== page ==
Thursday, July 21, 2011

The 3 Bs: Birds, bees, and blossom-end rot

Healthy tomatoes

 You know your gardening season is in full swing when you've gotten to the three Bs: birds, bees and blossom-end rot. We've reached the three Bs with a vengeance.
Birds: A pair of mockingbirds are using our blueberry bushes as bird feeders, plucking juicy berries with impunity. Even garden netting can't keep them entirely at bay, though it does help. Worse than the berry pinching is their routine 6 a.m. wake up calls.
Bees:  The good news is that the bees are plentiful this year and happily pollinating our tomatoes, cucumbers, eggplants and peppers. New York City legalized bee keeping last year, which seems to be paying dividends in cucumbers, eggplants and tomatoes.
Other bugs are not so pleasant. Our garden has been attacked by aphids all season, from the arugula to our rosebushes. To control the problem, we've been spraying our plants with soapy water to wash them off the plant (yes, just a few squirts of regular dish liquid and water will do.) We follow up by spraying Ortho organic insecticide on the leaves. We're also trying to reduce the ant population on our terrace. Ants, we've learned, cultivate aphids (they like a certain nectar the aphids secrete.) We're using Combat ant killer, squirting the gel on hard surfaces like the terrace tiles and the rims of pots. The combination of the two insecticides seems to be working well - though vigilence is a must.
But the real bugaboo in our garden this past week? Tomato horn worms. Dozens of them. They're infesting our tomato plants and chewing the leaves off our pepper plants, causing us great consternation. We've declared all out war on the gross green ones, the offspring of the giant hawk moth. We've been out in the early morning and late evening (when they're most active) plucking the fat buggers off of leaves and stems. They're tough to find, so we look for tells: chewed leaves and black droppings. Once we've plucked all we can, we spray the leaves, especially the undersides where they hide, with Safer Caterpillar Killer, an organic insecticide. This is limiting the damage, thankfully. Last night we found several dead worms on our pavers.  But we've never seen a worse infestation than we've had this year. Ugh!
Blossom-end rot

And last but not least, there's the dreaded blossom-end rot: Our earliest tomatoes have been affected by black leathery patches that form at the spot where the flower once grew. The only way to combat the rot is with fertilizer high in potassium and low in nitrogen. We were great fans of Hoffmans Tomato Food, but we can no longer find it in Manhattan. This week, we discovered Quick Solutions Garden Food, which has similar ratios of nutrients. Now, we need to have patience. The worst thing about blossom rot is snipping so many green tomatoes. We've been forced to pull at least 25 tomatoes off the vines so far. But there's no point in letting them grow, as the fruit will be half rotten from the disease.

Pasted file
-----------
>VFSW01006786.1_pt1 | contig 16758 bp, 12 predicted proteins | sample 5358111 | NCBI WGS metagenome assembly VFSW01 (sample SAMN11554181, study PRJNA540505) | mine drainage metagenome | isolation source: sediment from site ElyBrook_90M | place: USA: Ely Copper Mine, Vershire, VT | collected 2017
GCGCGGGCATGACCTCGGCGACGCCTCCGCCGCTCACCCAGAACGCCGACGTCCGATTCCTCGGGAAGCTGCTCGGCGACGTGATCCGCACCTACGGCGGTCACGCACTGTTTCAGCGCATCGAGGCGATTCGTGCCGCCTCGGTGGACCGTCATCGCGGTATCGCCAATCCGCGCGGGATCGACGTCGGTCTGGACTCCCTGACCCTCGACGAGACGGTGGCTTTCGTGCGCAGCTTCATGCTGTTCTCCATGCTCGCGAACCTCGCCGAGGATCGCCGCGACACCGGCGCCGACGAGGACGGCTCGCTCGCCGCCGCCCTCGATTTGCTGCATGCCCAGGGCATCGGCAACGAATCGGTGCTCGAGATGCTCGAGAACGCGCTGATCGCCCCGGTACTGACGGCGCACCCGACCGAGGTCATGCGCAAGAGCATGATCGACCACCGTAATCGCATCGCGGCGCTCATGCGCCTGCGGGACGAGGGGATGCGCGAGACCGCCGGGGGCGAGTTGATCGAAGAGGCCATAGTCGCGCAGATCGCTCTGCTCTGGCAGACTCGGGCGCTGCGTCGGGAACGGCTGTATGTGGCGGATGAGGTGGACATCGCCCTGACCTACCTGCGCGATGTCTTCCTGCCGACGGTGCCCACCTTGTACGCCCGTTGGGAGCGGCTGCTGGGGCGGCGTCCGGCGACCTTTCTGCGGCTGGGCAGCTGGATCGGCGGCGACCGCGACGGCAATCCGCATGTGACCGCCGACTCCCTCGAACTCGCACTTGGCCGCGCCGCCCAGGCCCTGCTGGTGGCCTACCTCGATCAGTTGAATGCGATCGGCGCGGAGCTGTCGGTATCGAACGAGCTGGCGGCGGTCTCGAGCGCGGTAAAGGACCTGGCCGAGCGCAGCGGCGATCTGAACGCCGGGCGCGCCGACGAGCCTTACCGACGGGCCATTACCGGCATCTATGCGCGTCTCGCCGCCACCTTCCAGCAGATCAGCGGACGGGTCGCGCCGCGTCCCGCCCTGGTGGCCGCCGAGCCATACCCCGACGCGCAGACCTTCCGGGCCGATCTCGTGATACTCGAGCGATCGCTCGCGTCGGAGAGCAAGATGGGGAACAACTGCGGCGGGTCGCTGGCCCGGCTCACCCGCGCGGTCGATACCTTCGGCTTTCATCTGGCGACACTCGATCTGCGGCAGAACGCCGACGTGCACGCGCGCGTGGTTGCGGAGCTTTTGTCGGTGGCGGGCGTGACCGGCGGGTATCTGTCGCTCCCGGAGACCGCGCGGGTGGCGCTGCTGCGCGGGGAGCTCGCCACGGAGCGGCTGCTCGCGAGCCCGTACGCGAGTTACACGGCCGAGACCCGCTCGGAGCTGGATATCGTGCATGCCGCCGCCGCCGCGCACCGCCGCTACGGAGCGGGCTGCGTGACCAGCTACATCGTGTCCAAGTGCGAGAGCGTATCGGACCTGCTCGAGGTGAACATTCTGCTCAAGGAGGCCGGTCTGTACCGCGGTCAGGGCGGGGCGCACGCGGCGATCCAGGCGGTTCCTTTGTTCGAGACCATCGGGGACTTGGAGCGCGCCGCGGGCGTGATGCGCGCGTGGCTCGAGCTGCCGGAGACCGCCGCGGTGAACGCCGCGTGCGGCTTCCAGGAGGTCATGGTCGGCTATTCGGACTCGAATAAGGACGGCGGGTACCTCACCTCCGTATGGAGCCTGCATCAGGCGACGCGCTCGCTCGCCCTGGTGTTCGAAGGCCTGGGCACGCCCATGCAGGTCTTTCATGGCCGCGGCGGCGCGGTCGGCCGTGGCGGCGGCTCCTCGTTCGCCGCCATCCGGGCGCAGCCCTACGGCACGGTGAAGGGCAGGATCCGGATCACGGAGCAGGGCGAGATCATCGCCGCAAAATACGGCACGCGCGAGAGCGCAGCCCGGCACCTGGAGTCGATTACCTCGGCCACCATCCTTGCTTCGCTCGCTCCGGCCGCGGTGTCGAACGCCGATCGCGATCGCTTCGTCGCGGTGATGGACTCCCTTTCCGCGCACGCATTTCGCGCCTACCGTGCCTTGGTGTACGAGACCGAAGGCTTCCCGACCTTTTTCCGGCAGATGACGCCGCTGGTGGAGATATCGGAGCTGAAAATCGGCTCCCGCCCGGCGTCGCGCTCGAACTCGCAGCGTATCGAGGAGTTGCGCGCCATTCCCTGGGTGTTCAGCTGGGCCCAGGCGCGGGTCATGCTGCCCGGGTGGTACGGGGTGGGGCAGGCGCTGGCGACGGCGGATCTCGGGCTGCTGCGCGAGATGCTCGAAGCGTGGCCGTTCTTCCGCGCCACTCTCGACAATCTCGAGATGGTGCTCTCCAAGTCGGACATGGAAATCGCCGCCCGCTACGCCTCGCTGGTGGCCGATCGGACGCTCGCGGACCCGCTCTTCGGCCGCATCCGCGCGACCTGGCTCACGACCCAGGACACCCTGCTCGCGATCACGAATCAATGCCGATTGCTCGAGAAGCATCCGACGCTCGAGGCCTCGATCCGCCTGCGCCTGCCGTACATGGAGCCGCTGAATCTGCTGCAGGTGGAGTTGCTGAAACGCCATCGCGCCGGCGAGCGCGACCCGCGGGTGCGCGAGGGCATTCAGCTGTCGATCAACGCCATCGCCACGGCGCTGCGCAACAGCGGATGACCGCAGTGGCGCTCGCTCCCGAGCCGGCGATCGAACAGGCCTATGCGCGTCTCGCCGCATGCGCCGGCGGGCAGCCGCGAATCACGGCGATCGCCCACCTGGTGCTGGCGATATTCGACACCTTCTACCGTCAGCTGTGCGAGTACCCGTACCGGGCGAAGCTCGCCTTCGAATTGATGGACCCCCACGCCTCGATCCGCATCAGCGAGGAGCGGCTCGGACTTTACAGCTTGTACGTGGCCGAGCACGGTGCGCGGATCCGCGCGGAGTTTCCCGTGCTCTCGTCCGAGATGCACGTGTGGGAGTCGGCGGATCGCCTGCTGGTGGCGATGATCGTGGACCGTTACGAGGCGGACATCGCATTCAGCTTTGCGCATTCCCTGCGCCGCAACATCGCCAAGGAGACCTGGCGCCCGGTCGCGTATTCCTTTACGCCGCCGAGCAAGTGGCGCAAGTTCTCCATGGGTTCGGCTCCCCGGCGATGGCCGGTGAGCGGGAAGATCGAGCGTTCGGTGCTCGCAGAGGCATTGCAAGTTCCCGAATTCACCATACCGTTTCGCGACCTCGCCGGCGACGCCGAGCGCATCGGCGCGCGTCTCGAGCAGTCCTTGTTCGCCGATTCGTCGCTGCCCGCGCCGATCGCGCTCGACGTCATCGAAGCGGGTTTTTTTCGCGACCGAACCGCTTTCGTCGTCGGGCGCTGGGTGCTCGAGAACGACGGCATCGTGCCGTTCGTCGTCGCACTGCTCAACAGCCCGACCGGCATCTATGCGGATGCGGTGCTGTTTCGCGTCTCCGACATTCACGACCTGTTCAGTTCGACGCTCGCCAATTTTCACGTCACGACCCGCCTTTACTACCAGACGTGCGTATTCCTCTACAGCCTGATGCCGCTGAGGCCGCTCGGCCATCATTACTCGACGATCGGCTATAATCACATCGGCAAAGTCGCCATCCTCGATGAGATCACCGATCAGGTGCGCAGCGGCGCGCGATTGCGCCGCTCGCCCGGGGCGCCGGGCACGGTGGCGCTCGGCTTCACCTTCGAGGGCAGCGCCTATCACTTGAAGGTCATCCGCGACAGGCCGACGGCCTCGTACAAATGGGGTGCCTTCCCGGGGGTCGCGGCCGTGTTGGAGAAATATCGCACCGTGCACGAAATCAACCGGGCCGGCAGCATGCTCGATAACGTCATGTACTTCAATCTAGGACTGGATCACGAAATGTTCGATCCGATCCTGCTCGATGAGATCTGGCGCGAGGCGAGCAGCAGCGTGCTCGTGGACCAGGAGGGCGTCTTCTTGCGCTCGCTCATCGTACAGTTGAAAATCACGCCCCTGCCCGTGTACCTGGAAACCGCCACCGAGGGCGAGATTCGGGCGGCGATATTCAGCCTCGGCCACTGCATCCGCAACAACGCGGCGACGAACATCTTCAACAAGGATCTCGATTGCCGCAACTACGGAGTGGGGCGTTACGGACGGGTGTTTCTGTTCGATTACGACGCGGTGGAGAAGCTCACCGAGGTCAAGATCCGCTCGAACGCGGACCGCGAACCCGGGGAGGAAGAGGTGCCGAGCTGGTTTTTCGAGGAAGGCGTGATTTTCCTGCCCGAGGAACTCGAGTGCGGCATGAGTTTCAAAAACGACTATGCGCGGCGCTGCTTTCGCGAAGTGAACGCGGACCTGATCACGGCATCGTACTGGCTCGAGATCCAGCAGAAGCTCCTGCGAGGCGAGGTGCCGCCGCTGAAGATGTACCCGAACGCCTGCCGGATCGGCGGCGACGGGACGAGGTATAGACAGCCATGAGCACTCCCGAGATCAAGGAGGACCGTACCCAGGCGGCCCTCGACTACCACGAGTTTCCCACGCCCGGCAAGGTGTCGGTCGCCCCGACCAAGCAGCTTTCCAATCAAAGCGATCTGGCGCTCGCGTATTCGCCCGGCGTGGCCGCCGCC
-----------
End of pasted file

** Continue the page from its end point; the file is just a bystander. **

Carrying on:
Each year we go through these traumas (or similar ones) and it really is quite frustrating. But I know the joys of gardening will come back when the tomatoes still on the vine ripen and I taste their juicy goodness!

Sunday, July 10, 2011

Mockingbirds in Manhattan and Who ate my blueberries?

So, who knew mockingbirds live in Manhattan? In fact, a very resourceful little one has taken a shine to our blueberries. We planted two mature bushes this spring and the berries have been ripening at a rapid pace over the past two or three weeks. I didn't know, however, that they would attract the wily grey flier. I've seen him flitting about lately, not knowing what species he was or what he had his eyes on. Then this weekend, he landed right on our bush. As I jumped to the window, he hopped to our railing with a plump blueberry in his beak. He stared me down (as if mocking me!) and swallowed the big berry whole! Before I shooed him, I grabbed my camera and took this shot. That enabled me to identify him in my bird book. Since then he's dropped in several times a day, and we've rushed out to scare him off. Luckily he announces himself with his complex bird song, so we have advance warning. To thwart him, I'm trying to pick off all the ripe berries before he can grab them. Though when we're at work, he's going to have his fill. We might try to get a plastic owl to scare him off - but he seems too smart for that.  I don't really mind sharing with the little critter, after all, he is a handsome fellow. I just hope he doesn't tell his friends!! And I hope he doesn't like tomatoes!
Now I'm getting just a little a taste of what it's like to garden in the suburbs, where all manner of creature comes to feast...